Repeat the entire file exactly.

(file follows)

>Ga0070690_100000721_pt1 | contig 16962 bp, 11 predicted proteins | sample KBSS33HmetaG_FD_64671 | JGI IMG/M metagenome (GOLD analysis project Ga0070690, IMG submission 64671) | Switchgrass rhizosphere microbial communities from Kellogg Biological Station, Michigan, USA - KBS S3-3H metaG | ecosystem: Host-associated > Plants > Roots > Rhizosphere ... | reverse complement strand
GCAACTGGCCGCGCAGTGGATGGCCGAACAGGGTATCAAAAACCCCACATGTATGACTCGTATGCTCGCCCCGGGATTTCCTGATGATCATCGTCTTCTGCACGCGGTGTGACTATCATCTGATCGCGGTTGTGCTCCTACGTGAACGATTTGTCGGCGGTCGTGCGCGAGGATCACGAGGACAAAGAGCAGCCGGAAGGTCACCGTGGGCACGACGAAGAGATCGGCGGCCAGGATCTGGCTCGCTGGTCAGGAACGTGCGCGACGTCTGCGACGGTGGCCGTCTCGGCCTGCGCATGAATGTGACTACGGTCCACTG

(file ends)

>Ga0070690_100000721_pt1 | contig 16962 bp, 11 predicted proteins | sample KBSS33HmetaG_FD_64671 | JGI IMG/M metagenome (GOLD analysis project Ga0070690, IMG submission 64671) | Switchgrass rhizosphere microbial communities from Kellogg Biological Station, Michigan, USA - KBS S3-3H metaG | ecosystem: Host-associated > Plants > Roots > Rhizosphere ... | reverse complement strand
GCAACTGGCCGCGCAGTGGATGGCCGAACAGGGTATCAAAAACCCCACATGTATGACTCGTATGCTCGCCCCGGGATTTCCTGATGATCATCGTCTTCTGCACGCGGTGTGACTATCATCTGATCGCGGTTGTGCTCCTACGTGAACGATTTGTCGGCGGTCGTGCGCGAGGATCACGAGGACAAAGAGCAGCCGGAAGGTCACCGTGGGCACGACGAAGAGATCGGCGGCCAGGATCTGGCTCGCTGGTCAGGAACGTGCGCGACGTCTGCGACGGTGGCCGTCTCGGCCTGCGCATGAATGTGACTACGGTCCACTG